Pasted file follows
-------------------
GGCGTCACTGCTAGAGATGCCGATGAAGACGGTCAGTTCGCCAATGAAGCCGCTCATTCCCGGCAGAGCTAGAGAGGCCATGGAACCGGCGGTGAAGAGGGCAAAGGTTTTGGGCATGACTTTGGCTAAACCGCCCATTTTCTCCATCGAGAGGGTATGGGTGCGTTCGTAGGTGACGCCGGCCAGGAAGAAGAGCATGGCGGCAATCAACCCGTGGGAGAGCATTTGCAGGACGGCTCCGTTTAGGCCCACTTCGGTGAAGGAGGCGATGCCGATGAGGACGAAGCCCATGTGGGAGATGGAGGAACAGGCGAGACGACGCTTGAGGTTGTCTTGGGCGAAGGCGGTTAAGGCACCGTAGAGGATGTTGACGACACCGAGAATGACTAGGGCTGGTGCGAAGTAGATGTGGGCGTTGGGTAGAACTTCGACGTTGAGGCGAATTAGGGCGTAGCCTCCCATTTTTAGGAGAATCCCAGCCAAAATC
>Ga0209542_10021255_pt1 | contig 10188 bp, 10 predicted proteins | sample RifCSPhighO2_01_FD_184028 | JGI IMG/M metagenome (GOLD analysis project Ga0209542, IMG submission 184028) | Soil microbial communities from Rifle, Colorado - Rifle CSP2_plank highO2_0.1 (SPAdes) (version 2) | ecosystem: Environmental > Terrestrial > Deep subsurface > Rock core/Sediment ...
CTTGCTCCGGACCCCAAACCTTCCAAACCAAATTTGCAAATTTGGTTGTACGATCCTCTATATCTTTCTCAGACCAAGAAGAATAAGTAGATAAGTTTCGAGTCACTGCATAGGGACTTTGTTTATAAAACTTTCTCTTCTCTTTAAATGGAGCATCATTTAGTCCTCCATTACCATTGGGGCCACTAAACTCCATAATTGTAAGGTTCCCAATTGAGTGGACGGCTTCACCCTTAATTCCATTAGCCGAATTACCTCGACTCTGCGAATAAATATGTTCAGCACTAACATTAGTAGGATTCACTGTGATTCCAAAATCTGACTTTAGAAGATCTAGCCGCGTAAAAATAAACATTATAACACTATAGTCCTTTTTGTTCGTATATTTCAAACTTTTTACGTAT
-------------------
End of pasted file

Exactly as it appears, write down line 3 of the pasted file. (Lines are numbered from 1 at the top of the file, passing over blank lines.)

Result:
CTTGCTCCGGACCCCAAACCTTCCAAACCAAATTTGCAAATTTGGTTGTACGATCCTCTATATCTTTCTCAGACCAAGAAGAATAAGTAGATAAGTTTCGAGTCACTGCATAGGGACTTTGTTTATAAAACTTTCTCTTCTCTTTAAATGGAGCATCATTTAGTCCTCCATTACCATTGGGGCCACTAAACTCCATAATTGTAAGGTTCCCAATTGAGTGGACGGCTTCACCCTTAATTCCATTAGCCGAATTACCTCGACTCTGCGAATAAATATGTTCAGCACTAACATTAGTAGGATTCACTGTGATTCCAAAATCTGACTTTAGAAGATCTAGCCGCGTAAAAATAAACATTATAACACTATAGTCCTTTTTGTTCGTATATTTCAAACTTTTTACGTAT